Oil on the Water, Blood on the Land
Opinion by M. Ellis | November 10, 2007
Few places on earth have majesty or beauty to compare with what the people of
West Marin see every day from the windows of their dwellings in Point Reyes,
Inverness, Bolinas, Tomales, and Olema. The soul is uplifted, the eye is
wonderfully refreshed by even a few moments' contemplation of local scenery.
We are blessed to be living in a place that more than a million outsiders
journey to every year in quest of peace and pleasure.
But now, it is November in West Marin and within the past few weeks, the
actions of a mere handful of human beings have invaded our precious home with
violence, deception, toxins, and death.
For just a moment, try to imagine yourself looking through the eyes of a
Supreme Being. Imagine looking down at the verdant Point Reyes peninsula in its
blue ocean setting, like a jewel on the map of the world. It is night, and most
of the human inhabitants are sleeping, but there are owls traversing the quiet
skies and the night animals are busy. While the local people sleep, armed gunmen
open silenced fire on the peninsula's most gentle beings - the Fallow and Axis
Deer families who have come to the meadows for food. The evil work is kept hidden
from any who would protect the deer; it is done under the cowardly cover of
darkness. But, you are the Supreme Being and no shadow is deep enough to hide an
infamous deed from your eyes. You see your splendid deer destroyed by a few
Turning your eyes in sorrow from the land, you look toward the San Francisco
Bay as the sun illuminates this corner of the little globe. You see a tremendous
ship crash into a tremendous bridge and begin spilling countless gallons of poison
into the life-filled waters. You hear the horror of your whales, migrating along
your coast. You see the sea lions foundering onto the beaches, stomachs and lungs
glutted with oil. You see your migratory birds landing in Bolinas Lagoon for their
winter rituals. They are so covered in toxic ooze, even your eyes can hardly
distinguish one species from another. How can the mistake of one single human
being have done this to all of the waters upon which all of your creations depend?
I pity the Creator, looking down on West Marin this November. For thousands of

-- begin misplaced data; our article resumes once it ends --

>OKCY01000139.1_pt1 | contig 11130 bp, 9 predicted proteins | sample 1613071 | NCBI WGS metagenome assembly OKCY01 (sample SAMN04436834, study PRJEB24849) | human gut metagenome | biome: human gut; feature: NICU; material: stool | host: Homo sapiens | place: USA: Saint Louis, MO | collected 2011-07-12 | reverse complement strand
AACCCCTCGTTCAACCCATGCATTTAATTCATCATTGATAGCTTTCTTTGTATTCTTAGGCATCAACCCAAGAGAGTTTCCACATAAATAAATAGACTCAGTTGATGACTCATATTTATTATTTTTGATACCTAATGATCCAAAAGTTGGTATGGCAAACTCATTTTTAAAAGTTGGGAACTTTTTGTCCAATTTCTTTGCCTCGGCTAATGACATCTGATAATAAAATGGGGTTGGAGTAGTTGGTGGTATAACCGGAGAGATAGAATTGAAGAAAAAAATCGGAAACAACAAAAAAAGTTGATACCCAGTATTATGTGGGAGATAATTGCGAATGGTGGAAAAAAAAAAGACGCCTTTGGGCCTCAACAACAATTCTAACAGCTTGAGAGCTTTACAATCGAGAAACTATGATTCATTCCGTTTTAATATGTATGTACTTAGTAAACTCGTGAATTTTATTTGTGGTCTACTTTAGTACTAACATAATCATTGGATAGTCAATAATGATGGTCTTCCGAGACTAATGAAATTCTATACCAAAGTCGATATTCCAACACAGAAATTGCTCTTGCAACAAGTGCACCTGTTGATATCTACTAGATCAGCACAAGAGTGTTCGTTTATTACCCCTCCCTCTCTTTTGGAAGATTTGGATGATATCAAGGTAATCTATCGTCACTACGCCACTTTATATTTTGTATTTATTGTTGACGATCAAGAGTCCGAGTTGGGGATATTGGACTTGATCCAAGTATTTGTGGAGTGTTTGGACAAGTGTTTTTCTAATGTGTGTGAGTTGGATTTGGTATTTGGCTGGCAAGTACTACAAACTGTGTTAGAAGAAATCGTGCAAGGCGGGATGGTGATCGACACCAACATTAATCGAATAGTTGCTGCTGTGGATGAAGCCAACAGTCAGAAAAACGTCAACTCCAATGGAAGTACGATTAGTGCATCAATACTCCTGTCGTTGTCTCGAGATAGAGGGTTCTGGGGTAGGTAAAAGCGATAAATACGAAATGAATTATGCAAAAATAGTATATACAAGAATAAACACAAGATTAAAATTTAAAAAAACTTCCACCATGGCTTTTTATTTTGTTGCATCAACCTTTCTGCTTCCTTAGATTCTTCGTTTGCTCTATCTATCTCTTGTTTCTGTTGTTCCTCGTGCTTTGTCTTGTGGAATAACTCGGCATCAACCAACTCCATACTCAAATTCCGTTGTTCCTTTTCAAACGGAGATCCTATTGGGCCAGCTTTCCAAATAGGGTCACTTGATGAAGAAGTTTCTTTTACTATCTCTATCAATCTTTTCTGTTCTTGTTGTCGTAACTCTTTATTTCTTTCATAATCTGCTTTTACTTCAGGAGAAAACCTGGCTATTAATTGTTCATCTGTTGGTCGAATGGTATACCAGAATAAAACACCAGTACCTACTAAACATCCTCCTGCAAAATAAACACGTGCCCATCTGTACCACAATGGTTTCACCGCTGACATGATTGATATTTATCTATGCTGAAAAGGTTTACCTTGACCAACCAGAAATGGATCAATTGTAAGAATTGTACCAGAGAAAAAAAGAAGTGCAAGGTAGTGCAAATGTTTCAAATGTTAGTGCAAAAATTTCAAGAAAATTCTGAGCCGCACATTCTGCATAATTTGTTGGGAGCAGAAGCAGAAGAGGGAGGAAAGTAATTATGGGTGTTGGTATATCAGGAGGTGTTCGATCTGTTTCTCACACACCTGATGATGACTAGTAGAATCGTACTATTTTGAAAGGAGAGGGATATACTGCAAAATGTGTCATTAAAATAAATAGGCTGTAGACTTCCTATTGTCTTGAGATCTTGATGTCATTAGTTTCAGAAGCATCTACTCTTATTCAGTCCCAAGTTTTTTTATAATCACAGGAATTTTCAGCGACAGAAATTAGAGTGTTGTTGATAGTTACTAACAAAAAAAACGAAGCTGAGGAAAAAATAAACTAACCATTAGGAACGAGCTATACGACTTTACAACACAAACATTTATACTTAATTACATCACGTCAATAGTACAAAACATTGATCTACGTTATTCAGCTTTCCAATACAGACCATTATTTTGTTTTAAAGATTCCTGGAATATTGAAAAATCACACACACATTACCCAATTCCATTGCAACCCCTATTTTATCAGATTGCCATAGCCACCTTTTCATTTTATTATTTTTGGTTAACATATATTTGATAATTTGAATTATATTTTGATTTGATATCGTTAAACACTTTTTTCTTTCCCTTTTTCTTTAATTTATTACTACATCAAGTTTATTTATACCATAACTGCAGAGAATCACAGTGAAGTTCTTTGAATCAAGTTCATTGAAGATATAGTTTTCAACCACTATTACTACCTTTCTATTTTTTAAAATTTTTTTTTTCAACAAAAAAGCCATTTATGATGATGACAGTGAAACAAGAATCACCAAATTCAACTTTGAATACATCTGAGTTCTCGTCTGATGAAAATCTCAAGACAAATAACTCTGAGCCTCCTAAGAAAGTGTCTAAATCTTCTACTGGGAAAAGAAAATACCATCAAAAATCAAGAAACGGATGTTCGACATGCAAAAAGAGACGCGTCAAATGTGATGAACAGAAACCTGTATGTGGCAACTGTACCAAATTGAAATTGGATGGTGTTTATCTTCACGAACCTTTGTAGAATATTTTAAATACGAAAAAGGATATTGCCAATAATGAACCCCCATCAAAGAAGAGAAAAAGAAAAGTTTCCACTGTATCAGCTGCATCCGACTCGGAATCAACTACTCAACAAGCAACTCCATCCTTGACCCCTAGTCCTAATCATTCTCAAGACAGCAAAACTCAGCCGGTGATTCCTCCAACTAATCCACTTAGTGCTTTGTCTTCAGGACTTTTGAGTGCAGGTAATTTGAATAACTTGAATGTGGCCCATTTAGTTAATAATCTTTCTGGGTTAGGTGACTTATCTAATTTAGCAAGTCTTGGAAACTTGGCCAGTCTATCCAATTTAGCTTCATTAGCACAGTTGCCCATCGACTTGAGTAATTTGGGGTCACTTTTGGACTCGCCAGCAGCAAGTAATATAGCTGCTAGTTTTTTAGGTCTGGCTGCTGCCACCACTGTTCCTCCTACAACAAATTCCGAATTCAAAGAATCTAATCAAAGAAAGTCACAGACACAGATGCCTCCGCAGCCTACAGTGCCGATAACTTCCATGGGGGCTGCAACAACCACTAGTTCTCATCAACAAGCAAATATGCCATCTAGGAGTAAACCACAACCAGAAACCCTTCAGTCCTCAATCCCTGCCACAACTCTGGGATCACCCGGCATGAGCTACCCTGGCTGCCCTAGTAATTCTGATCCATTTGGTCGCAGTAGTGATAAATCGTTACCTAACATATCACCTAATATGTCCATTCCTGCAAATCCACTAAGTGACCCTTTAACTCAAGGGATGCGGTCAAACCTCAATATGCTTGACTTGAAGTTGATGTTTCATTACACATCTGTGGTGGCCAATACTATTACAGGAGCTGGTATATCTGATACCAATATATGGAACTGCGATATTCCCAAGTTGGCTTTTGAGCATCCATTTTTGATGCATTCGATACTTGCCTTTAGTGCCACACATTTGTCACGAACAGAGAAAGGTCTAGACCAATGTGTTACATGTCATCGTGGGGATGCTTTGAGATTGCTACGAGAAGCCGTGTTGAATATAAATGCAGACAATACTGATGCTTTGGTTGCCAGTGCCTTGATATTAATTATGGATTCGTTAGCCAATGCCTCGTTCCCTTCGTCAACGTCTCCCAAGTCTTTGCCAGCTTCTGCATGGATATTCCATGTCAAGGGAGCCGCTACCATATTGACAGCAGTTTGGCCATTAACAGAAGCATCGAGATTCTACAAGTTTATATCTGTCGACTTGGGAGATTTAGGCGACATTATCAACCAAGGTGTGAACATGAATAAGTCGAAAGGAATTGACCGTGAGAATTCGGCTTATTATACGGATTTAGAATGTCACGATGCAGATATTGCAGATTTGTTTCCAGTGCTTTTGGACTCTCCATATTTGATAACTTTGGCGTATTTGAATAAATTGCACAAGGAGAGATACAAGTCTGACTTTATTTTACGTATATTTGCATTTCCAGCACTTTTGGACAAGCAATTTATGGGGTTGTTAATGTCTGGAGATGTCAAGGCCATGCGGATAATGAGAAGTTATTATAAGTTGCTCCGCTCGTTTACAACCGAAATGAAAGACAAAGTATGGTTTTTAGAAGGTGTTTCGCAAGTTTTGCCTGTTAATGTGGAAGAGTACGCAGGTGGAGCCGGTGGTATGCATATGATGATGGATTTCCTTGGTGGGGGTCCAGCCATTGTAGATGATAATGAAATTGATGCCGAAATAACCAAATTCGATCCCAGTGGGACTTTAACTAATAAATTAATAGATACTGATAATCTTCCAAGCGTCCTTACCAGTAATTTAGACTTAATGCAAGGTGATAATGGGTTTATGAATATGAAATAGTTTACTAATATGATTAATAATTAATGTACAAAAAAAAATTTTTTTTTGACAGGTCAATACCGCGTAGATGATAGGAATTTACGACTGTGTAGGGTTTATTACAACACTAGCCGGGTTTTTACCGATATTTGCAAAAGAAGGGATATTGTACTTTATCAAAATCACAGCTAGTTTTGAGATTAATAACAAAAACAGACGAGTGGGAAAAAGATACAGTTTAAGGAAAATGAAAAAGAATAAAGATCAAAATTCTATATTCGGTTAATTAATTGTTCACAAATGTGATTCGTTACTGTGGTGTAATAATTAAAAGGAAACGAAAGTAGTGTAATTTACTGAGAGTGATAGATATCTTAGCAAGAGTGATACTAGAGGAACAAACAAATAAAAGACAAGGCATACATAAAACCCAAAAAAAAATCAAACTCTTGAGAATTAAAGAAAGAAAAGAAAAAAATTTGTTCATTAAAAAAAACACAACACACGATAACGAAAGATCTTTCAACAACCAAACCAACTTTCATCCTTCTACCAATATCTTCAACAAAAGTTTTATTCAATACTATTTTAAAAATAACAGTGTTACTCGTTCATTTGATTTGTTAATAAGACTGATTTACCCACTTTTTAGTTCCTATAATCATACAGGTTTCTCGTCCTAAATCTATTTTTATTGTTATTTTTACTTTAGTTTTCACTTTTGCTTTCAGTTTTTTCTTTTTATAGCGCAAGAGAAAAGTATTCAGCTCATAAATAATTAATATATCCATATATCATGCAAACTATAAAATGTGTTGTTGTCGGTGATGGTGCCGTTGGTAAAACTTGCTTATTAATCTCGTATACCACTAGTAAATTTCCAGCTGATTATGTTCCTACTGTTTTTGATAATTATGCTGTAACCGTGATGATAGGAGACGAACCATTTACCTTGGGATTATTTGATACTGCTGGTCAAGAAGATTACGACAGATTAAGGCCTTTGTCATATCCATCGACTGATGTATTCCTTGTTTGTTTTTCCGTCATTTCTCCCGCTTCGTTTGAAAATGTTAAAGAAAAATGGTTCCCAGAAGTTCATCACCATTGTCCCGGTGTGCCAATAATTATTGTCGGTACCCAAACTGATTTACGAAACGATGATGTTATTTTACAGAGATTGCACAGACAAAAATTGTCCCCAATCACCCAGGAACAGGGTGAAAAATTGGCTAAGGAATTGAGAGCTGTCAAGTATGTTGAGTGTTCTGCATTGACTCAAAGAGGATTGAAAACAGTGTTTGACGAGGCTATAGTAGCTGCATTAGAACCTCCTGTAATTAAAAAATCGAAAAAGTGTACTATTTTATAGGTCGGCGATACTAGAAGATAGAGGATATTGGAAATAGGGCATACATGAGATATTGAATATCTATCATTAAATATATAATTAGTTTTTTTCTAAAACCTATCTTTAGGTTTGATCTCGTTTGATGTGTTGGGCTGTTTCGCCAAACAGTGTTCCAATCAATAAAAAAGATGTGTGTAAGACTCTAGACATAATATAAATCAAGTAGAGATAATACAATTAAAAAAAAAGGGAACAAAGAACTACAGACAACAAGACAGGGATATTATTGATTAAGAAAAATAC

years, He watched the Miwok peoples live in this paradise in exquisite relation
to the exquisite land and sea. In less than seven generations of industrial European
occupation, we have left our mark here in a way that numberless generations of
the region's traditional inhabitants could not have conceived of. Our belief in
conquest, official systems, and unlimited rights for moneyed men is what is responsible
for putting the kind of power into the hands of the few that is capable of
exterminating whole species and ruining the sea. A ship steered by one man has
spoiled the water for every living one of us. A company owned by one man is
responsible for the ever-rising total of deaths of the rare deer who dwell in our
hills. The balance of power is ludicrous.
This November, I must face that I am guilty of enabling the industries and
governmental systems that put oil in the water and blood on the land. My money
allows these things to happen. I see the beauty of West Marin. I know the feeling
in my heart for the creatures of this place. Yet, tomorrow I will drive my car,
pay my taxes, knowing painfully that my actions are responsible for this
destruction of my home. Like so many local people, I feel trapped in systems I
cannot seem to get out of. Even as I write my letters of protest, those few men
with the power to effect such vast harm must know that, as a Californian, an
American, I am funding the very outrages I claim to despise. It puts me in a
I have watched with esteem the efforts of other local people to demand that
the men in power take them into account. Nothing has come of this valiant effort.
I read the articles, watch the news, hear the talk, but the war goes on, the oil
keeps pumping, the deer are vanishing. I live in discomfort and conflict, desperately
wishing some Supreme Answer would arise that would show us all the value of our
world, that would fill our hearts with such abundant love that no man would ever
again pick up a gun or spread poison around himself. It is difficult to have hope
in November this year, but like many people, I will keep looking for the answer.